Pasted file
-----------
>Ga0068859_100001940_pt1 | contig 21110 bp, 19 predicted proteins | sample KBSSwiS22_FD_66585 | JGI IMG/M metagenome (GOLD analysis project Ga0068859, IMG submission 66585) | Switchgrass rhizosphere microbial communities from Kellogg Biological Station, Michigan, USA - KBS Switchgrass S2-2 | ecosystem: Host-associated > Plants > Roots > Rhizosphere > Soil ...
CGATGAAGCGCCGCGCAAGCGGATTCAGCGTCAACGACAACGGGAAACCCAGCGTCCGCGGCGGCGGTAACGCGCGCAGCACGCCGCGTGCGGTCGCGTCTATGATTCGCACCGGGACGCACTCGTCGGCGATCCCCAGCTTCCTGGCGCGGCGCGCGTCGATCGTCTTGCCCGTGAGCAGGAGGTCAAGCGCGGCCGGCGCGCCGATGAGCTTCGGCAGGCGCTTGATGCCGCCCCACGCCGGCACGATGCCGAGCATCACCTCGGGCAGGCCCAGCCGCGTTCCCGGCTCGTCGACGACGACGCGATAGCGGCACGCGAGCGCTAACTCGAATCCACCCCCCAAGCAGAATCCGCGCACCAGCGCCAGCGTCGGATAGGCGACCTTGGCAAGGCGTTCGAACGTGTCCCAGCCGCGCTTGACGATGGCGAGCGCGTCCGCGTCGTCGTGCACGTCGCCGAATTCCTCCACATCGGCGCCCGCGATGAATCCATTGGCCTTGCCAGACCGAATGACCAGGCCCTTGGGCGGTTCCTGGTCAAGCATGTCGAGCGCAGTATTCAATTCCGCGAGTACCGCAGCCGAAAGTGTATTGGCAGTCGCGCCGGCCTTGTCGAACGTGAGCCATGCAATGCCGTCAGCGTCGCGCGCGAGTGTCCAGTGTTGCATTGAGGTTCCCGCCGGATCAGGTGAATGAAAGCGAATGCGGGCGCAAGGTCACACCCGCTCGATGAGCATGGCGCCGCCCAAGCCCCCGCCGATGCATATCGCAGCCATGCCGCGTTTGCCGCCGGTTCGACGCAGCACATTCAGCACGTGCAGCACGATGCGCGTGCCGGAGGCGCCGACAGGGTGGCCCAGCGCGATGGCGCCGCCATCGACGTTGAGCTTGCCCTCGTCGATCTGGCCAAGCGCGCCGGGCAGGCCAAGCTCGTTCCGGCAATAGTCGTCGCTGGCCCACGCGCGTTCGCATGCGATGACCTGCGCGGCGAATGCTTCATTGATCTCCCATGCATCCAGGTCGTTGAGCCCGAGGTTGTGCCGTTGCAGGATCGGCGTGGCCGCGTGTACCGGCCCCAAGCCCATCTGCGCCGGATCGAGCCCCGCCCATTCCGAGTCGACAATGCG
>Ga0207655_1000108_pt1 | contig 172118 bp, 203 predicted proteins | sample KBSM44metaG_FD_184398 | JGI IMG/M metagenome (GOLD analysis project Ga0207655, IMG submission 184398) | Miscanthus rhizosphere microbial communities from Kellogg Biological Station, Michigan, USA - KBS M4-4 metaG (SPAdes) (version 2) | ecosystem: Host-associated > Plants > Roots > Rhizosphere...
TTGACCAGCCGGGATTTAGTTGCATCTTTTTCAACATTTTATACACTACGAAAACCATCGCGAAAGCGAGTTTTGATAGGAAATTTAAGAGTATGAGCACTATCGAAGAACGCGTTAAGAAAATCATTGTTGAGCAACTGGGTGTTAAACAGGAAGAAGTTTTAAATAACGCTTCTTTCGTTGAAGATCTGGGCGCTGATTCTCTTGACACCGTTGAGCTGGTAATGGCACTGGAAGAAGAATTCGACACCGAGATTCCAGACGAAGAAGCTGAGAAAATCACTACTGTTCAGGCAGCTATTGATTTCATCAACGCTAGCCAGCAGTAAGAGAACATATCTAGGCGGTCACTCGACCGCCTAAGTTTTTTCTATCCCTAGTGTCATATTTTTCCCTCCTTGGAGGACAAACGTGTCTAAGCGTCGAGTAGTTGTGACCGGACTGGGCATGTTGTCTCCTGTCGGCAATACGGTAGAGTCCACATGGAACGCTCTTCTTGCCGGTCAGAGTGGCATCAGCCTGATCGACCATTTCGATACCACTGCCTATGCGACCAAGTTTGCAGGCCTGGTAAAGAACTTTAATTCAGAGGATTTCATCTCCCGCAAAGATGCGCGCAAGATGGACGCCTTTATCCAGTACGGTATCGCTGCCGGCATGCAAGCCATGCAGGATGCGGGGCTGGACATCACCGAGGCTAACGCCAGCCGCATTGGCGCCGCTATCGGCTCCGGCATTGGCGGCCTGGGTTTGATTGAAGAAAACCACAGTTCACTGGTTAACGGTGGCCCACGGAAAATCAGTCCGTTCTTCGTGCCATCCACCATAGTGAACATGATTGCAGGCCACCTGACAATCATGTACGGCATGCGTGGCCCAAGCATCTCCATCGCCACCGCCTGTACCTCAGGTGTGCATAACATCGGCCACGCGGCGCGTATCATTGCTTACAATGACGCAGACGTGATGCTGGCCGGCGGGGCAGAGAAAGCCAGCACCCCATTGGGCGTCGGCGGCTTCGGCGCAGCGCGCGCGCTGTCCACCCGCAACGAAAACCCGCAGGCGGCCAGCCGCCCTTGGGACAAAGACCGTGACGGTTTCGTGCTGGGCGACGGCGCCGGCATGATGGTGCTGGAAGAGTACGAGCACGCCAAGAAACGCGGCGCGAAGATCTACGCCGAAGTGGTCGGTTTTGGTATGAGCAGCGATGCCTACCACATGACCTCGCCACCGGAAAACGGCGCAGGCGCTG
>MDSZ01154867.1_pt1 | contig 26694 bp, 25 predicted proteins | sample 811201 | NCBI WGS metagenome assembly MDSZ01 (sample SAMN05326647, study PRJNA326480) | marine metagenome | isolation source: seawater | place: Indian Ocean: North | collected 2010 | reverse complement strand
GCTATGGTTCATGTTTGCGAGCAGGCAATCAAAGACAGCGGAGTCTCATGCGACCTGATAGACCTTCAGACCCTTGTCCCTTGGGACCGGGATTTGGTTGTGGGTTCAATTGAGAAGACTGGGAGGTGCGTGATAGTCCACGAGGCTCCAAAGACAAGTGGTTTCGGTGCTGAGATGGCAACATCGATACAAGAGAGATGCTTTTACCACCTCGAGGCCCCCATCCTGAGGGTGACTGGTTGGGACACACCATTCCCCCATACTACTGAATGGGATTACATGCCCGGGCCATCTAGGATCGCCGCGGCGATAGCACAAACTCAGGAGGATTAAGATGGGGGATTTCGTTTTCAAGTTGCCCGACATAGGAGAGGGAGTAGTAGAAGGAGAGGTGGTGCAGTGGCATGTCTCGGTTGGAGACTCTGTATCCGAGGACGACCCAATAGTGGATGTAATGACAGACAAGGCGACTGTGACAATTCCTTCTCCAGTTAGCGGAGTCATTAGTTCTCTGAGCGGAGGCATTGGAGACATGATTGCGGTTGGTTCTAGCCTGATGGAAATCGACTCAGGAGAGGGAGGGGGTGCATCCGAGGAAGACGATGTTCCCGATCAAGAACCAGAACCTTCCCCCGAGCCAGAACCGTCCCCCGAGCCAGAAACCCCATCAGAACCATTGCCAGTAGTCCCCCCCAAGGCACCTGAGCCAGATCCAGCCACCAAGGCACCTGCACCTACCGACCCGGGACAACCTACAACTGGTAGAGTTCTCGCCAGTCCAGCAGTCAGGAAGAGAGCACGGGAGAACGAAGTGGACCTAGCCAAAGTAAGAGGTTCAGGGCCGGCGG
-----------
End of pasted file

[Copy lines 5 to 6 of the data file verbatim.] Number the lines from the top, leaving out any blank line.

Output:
>MDSZ01154867.1_pt1 | contig 26694 bp, 25 predicted proteins | sample 811201 | NCBI WGS metagenome assembly MDSZ01 (sample SAMN05326647, study PRJNA326480) | marine metagenome | isolation source: seawater | place: Indian Ocean: North | collected 2010 | reverse complement strand
GCTATGGTTCATGTTTGCGAGCAGGCAATCAAAGACAGCGGAGTCTCATGCGACCTGATAGACCTTCAGACCCTTGTCCCTTGGGACCGGGATTTGGTTGTGGGTTCAATTGAGAAGACTGGGAGGTGCGTGATAGTCCACGAGGCTCCAAAGACAAGTGGTTTCGGTGCTGAGATGGCAACATCGATACAAGAGAGATGCTTTTACCACCTCGAGGCCCCCATCCTGAGGGTGACTGGTTGGGACACACCATTCCCCCATACTACTGAATGGGATTACATGCCCGGGCCATCTAGGATCGCCGCGGCGATAGCACAAACTCAGGAGGATTAAGATGGGGGATTTCGTTTTCAAGTTGCCCGACATAGGAGAGGGAGTAGTAGAAGGAGAGGTGGTGCAGTGGCATGTCTCGGTTGGAGACTCTGTATCCGAGGACGACCCAATAGTGGATGTAATGACAGACAAGGCGACTGTGACAATTCCTTCTCCAGTTAGCGGAGTCATTAGTTCTCTGAGCGGAGGCATTGGAGACATGATTGCGGTTGGTTCTAGCCTGATGGAAATCGACTCAGGAGAGGGAGGGGGTGCATCCGAGGAAGACGATGTTCCCGATCAAGAACCAGAACCTTCCCCCGAGCCAGAACCGTCCCCCGAGCCAGAAACCCCATCAGAACCATTGCCAGTAGTCCCCCCCAAGGCACCTGAGCCAGATCCAGCCACCAAGGCACCTGCACCTACCGACCCGGGACAACCTACAACTGGTAGAGTTCTCGCCAGTCCAGCAGTCAGGAAGAGAGCACGGGAGAACGAAGTGGACCTAGCCAAAGTAAGAGGTTCAGGGCCGGCGG